How Vertical Boring Mills Compare with Other Machining Equipment

How Vertical Boring Mills Compare with Other Machining Equipment

In machining shops, horizontal and vertical boring mills see a lot of work because of their capability to perform a variety of drilling and boring operations. The two types of boring mills have the same functions but they differ in machine setup, workpiece setup, and tooling configuration. The horizontal boring mills are more suitable for boring very large parts that can be efficiently placed on the table while the vertical boring mills are more applicable to machining water turbine runners, turbine casings, ring gear blanks, large pipe flanges, locomotive tires and machine tool tables.

Vertical boring mills or vertical turret lathes?

Vertical boring mills are sometimes called vertical turret lathes because they can perform almost all common lathe operations. Vertical boring mills can perform turning, boring, facing, tapering and cutting of internal and external threads. The traditional boring mill is distinguished from the vertical turret lathes through an Indexable tool turret head. However, the difference ends there because both machine designs have a rotating table that supports the work piece and uses a bridge-like construction that carries the X axis. The ram traverses the X axis guides and delivers the cutter. An advantage of the vertical turret lathe is the ease with which large and heavy work pieces can be placed and held for machining. Generally, a minimum amount of heavy clamping is required because the part is held through the force of gravity.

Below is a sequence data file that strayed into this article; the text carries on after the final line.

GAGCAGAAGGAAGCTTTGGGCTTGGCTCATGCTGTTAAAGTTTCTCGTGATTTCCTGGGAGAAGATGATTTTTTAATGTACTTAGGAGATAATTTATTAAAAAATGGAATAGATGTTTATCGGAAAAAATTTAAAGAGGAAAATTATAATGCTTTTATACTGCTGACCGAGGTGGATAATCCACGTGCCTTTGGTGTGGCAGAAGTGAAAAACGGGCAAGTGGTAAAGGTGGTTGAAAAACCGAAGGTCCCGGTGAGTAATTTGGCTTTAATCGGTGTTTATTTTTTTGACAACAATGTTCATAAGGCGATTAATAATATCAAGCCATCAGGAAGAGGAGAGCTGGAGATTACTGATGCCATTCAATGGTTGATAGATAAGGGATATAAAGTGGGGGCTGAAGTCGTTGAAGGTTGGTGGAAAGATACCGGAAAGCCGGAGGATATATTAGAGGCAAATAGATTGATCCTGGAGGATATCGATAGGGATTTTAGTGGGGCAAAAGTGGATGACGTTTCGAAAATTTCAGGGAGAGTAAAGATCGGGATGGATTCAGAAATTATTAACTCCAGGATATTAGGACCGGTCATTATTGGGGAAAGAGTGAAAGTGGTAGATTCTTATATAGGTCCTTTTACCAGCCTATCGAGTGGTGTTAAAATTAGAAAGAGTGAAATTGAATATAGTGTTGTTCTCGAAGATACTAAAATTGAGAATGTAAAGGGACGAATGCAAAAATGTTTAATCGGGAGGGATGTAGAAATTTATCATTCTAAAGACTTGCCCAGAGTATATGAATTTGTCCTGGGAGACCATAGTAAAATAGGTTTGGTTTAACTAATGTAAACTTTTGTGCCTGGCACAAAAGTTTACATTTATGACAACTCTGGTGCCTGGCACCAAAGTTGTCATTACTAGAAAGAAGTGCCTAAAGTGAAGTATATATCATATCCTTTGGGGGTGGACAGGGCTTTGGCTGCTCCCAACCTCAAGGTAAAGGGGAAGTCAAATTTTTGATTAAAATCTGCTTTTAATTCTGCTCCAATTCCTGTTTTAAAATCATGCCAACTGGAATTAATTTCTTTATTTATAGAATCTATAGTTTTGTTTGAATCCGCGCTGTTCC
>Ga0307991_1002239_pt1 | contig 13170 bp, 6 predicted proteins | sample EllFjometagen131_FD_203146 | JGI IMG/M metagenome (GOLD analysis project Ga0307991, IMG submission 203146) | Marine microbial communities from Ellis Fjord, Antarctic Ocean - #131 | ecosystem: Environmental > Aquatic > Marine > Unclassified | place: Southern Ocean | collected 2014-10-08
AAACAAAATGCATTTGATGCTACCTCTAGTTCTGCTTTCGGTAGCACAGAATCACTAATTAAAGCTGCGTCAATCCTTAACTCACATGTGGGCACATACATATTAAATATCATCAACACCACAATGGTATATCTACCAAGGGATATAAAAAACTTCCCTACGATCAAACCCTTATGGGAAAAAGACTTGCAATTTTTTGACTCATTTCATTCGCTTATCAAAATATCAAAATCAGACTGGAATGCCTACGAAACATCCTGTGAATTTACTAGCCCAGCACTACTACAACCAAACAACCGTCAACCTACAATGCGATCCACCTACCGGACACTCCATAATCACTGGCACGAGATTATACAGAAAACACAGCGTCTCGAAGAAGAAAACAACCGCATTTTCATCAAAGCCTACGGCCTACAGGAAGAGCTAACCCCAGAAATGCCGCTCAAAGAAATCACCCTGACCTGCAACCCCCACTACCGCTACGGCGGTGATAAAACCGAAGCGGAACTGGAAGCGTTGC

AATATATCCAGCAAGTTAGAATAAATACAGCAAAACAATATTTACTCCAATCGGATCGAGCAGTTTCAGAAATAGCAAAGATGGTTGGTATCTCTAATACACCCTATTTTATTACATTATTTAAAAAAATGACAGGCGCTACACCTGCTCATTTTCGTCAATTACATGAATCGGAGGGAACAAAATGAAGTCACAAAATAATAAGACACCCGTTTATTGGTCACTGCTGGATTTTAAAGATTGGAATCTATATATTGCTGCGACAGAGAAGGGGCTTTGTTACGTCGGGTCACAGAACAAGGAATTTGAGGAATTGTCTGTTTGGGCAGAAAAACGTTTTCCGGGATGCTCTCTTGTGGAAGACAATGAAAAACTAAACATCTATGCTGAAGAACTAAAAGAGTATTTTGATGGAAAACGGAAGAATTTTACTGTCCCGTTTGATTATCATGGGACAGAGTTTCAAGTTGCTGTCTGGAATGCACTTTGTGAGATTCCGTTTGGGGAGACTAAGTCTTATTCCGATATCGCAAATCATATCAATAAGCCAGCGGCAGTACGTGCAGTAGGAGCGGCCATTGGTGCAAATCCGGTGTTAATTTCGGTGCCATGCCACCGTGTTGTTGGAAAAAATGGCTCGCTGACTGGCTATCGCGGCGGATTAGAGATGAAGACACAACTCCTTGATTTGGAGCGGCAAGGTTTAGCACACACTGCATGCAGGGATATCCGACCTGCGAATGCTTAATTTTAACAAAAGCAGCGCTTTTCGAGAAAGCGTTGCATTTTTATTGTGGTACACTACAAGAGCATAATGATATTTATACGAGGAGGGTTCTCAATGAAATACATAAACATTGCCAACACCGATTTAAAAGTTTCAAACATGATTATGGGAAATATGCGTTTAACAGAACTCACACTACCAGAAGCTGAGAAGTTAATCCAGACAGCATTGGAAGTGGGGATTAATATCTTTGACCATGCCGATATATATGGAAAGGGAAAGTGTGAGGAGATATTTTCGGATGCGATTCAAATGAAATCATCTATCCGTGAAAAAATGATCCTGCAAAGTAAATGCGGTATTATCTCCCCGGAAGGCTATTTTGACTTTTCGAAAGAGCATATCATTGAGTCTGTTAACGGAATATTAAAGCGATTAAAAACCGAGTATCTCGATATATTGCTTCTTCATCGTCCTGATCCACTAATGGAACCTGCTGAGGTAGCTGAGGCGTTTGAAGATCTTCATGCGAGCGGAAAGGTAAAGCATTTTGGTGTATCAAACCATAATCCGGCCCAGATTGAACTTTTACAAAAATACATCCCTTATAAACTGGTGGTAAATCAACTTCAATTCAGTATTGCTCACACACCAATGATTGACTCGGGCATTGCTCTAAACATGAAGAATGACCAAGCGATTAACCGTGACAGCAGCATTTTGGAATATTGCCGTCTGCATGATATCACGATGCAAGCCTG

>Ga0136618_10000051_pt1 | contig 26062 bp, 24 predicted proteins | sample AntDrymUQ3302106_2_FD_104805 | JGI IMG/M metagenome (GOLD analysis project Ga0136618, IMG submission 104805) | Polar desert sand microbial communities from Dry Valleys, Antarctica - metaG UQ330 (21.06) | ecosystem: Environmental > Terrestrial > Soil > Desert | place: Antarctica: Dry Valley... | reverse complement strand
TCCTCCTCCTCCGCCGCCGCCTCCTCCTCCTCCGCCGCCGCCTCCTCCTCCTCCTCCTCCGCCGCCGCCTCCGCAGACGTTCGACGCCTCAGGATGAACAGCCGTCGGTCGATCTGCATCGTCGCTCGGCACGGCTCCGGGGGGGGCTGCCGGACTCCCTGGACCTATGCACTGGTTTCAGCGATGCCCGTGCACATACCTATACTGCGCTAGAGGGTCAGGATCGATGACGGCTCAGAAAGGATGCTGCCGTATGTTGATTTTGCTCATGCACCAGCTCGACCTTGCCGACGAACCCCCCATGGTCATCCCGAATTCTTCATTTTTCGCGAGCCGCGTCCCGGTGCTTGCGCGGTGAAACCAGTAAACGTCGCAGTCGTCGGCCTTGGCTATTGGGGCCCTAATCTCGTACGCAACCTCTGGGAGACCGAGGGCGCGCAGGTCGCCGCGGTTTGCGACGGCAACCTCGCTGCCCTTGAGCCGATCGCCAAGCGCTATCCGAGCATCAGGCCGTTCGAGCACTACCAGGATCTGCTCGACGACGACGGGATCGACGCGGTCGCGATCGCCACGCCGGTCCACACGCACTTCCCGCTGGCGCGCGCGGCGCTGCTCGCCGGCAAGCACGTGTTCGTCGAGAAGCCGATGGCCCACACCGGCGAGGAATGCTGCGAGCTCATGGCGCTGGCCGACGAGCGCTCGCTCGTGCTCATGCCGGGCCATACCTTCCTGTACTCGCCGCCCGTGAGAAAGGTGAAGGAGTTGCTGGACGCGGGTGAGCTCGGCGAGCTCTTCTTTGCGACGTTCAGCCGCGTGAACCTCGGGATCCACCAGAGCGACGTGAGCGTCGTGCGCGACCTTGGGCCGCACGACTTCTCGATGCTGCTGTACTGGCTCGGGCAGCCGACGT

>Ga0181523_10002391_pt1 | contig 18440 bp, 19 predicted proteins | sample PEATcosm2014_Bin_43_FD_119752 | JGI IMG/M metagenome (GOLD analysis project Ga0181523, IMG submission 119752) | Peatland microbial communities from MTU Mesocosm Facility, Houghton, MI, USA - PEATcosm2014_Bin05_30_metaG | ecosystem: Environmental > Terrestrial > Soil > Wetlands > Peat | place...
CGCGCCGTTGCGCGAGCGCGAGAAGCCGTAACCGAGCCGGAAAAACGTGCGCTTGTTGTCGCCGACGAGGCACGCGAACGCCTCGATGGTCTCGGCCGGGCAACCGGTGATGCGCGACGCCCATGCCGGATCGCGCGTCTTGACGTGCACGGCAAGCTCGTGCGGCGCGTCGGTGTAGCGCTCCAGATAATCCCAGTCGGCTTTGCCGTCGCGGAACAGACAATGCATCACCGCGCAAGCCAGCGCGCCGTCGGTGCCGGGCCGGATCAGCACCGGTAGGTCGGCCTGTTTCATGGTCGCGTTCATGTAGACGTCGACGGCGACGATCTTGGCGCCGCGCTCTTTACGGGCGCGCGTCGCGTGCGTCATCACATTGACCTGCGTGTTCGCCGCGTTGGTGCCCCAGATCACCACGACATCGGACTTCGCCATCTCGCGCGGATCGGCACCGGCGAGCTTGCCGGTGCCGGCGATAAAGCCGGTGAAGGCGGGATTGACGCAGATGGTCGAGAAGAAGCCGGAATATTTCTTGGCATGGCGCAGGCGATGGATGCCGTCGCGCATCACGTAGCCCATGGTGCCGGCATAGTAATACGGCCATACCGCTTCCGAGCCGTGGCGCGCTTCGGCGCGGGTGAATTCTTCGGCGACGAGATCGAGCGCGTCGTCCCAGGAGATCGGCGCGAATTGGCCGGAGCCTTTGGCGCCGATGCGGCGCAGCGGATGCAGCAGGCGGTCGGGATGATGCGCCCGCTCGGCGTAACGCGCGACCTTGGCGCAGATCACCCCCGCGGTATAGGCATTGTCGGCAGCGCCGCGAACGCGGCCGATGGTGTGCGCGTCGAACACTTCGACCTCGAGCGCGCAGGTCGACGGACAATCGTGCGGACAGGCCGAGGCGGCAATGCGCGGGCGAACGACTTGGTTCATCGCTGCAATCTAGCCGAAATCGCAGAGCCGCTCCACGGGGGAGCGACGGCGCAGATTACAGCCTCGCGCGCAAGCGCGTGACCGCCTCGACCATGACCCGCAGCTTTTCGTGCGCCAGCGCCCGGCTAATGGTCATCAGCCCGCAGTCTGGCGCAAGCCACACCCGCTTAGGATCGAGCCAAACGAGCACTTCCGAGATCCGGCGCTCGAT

Vertical boring mills vs. horizontal boring mills

There are characteristics unique to vertical boring mills that include:

  • The workpiece being rotated around a Y axis while the boring head moves linearly
  • The workpiece is held on a horizontal table that rotates along a vertical axis
  • Tools that are non-rotating are fed either horizontally or vertically using a cords rail mounted on the turret slide
  • The side head can be fed either horizontally or vertically

On the other hand, the horizontal boring mill is used for machining operations that include facing, boring, shaping, tapping, reaming, drilling, milling and contouring. The versatility of the horizontal boring mill makes it very popular equipment for industries and machine shops alike. For large parts, the most obvious choice is the horizontal boring mill. Parts can be fabricated by placing the workpiece on top of the table while the boring head rotates along an X axis. The setup of the horizontal boring mill is closely similar to that of a lathe and standard milling machines.

Making a choice between the horizontal boring mill and vertical boring mill requires a careful look into your application. The horizontal boring mill will not limit the size of the part that has to be machined. Boring mills have evolved because they are now being integrated with CNC controls including motors and drives that improve speed and quality. A machine shop can upgrade to CNC boring mills to cope with the demand of more customers for increased productivity and accuracy. 

I thought vertical boring mills and vertical turret lathes are completely different machines..
Posted by: Drew C. | May 23, 2016, 2:38 pm
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